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Tuesday, January 23, 2007
Ayn Rand and Epictetus 

I had a nice lunch-time meet-up last week. Topic for consideration: what story or tale affected your life... and how?

At first I thought: ooo, I don't have any idea on this one. I've read quite a few stories, mostly junk science-fiction and fantasy when I lived in Maryland, I can't think of any -

Oh. Two popped into mind.

  1. Atlas Shrugged by Ayn Rand.
  2. A Man in Full by Tom Wolf.

Like many teenagers, Atlas Shrugged really screwed me up.

Before my senior year in high school, I was fortunate to go on a three-week Europe trip... high-school students from three different locations in the US (Texas, California, and North Carolina) with teacher and community escorts (what where they thinking? "Oh, this will be fun!" Sheesh.).

Anyway, one of the darkly sad poetic girls on the trip talked with me in a shaded patio in Lucerne one day, and at the end wrote something on a piece of paper. Amidst the shade and sunlight, she gave me the paper, and said, "You need to read this book."

"Atlas Shrugged."

So I did.

That led to a self-centered ego-trip and me-centric philosophy that spanned well into my college years. Ayn Rand led to more Ayn Rand and then later to Nietzsche.

What's interesting in retrospect is that recently I took a course where we were introduced to Robert Kegan's levels of self. A teenager is pretty much focused on getting what they want, and any means to do that are acceptable. It's an amoral view of the world based on desire. That jives pretty well with Ayn Rand's point of view. The next level of self is achieved as some level of empathy develops in a person.

Many years, and many philosophical crises later, I picked up the book-on-tape set of Tom Wolf's "A Man in Full" at Half-Price Books, read by David Ogden Stiers. I had read reasonable reviews of the story and my drive from Graham to Redmond was long. I had time to listen to a good book.

A turning point for two of the characters in the book is their discovery of the stoic philosopher Epictetus. The story has the two men deal with the crisis in their lives by integrating the stoic philosophy into their world view and use it to survive the crushing blows fate deals them.

The teachings of Epictetus resonated strongly with me.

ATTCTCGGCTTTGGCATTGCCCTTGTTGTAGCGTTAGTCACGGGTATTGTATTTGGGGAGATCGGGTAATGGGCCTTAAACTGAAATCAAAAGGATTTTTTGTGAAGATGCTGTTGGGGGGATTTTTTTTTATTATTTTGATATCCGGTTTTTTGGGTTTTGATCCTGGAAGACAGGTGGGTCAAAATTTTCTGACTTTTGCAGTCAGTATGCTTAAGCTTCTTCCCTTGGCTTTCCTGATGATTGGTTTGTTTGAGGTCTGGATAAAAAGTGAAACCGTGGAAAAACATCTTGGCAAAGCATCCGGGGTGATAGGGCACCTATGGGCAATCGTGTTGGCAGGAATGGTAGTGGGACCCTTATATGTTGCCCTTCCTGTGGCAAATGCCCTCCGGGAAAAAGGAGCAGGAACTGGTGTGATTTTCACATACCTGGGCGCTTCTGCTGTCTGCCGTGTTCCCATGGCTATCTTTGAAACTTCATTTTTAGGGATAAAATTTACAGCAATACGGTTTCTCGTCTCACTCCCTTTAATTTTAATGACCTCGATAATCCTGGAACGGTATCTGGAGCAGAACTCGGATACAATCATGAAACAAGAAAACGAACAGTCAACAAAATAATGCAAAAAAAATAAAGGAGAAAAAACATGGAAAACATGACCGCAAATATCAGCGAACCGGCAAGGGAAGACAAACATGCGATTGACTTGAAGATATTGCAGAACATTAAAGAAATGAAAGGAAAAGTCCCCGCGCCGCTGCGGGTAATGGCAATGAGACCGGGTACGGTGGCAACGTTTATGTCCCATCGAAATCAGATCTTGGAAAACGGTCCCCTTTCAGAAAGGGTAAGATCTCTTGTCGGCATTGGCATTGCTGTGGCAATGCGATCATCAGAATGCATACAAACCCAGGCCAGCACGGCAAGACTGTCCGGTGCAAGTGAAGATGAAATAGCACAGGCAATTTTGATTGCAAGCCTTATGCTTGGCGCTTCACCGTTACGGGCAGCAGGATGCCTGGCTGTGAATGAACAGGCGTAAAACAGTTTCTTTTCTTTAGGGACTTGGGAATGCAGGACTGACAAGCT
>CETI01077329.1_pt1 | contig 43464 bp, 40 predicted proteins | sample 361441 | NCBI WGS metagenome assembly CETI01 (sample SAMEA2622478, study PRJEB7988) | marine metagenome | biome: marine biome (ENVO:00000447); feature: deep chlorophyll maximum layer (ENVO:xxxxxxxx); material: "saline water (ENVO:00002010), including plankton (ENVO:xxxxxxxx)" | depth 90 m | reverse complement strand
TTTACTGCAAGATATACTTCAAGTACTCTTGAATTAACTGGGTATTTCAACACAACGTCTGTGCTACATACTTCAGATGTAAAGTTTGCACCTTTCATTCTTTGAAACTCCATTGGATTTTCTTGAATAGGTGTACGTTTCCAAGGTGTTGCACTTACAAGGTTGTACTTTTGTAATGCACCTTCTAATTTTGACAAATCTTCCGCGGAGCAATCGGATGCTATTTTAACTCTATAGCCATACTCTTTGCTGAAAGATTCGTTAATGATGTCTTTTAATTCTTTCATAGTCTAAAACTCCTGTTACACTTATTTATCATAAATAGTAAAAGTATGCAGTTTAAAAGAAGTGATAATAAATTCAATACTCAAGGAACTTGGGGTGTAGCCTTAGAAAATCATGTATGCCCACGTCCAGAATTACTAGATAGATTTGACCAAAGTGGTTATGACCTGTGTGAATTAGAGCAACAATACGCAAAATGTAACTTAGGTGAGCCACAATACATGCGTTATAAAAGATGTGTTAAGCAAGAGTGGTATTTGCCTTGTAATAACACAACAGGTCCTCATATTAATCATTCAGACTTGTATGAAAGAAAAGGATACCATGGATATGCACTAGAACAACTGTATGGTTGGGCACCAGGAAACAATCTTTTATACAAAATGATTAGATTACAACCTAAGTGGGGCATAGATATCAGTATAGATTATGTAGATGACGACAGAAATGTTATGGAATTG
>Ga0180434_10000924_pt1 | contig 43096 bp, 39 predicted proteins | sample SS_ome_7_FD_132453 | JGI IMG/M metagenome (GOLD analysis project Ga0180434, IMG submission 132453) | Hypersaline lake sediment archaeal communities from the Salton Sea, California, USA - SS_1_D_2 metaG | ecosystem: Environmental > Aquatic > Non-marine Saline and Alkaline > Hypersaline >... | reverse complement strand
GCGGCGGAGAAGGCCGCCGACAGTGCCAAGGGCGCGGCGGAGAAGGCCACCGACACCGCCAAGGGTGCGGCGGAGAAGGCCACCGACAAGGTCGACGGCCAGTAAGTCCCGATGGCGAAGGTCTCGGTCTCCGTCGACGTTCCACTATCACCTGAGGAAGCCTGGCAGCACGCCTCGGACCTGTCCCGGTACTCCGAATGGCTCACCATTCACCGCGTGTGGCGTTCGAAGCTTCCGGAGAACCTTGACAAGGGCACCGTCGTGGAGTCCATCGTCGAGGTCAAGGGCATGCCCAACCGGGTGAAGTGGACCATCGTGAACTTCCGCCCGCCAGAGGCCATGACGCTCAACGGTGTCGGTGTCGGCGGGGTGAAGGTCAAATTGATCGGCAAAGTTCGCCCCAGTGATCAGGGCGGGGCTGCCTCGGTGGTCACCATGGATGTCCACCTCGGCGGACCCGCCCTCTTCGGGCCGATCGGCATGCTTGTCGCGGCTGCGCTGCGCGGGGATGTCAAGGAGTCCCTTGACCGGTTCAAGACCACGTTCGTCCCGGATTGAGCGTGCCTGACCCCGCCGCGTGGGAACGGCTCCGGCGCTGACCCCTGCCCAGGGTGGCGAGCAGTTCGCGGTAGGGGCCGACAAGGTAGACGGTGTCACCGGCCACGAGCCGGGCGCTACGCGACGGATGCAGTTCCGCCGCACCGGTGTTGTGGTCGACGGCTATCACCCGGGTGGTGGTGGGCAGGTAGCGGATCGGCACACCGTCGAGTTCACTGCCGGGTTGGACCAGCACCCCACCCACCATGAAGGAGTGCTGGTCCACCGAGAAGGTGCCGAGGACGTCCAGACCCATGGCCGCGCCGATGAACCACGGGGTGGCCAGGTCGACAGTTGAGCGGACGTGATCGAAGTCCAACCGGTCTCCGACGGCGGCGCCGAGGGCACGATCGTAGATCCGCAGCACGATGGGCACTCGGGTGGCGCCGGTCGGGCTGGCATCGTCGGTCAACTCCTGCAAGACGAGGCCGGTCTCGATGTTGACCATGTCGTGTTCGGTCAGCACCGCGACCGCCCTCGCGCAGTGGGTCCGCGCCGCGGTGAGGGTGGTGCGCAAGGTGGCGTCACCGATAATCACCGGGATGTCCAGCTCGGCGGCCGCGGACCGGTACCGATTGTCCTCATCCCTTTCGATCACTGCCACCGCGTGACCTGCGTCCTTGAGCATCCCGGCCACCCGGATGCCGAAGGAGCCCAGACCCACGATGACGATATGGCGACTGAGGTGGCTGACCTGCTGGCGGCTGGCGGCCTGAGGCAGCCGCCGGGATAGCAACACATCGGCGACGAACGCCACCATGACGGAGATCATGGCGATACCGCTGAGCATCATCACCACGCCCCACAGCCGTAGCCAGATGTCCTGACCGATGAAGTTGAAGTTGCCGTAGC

I had been reading Zen teachings for quite some time (it was my next level as I grew out of my dark Ayn Rand / Nietzsche years). I wasn't so much into the spiritual aspects of Zen / Buddhism as I was in the point of view and the awareness of the now. It was also a pretty inclusive point of view, respecting all enlightened souls.

Epictetus? Some say that the Serenity Prayer, while not by Epictetus, summarizes his core stoic point of view:

God, give us grace to accept with serenity the things that cannot be changed, courage to change the things that should be changed, and the wisdom to distinguish the one from the other.

The most important point being realizing what you have an effect over and then realizing what you do not. Do not let those events or those people who you cannot and do not control bother you. Furthermore, it's developing an awareness of how you react to the events and situations and people around you and being aware that you control your own reactions.

Which brings us back to Kegan. As part of elevating yourself through the levels of "self," you become aware of an aspect you hadn't noticed before and turn this from the subjective to the objective. The subject to the scrutinized object. In class, they said this is like realizing you've been looking through a lens and being unaware that there was a lens. Now you're aware that there is a lens and how it has been distorting your view.

Once you're aware of it, you become aware of how you have allowed this subjective thing to influence you. By becoming aware of the influence, you can change and grow.

A lot of philosophies come back to awareness of self and the unseen influences of who you are that are guiding you. Perhaps in an unhappy direction.

I picked up Sharon Lebell's book "The Art of Living" which is her version of Epictetus' teachings, modernized and made shiny. It's very nice for a quick read. Highly recommended for anyone to have to flip through on occasion and reflect upon. As I hit my personal hardships, I meditated on the teachings quite often and found it very comforting. It helped me a great deal, and I've valued the teachings.

Anyway. Two stories that affected my life. It will be interesting to see what the third might end up being.

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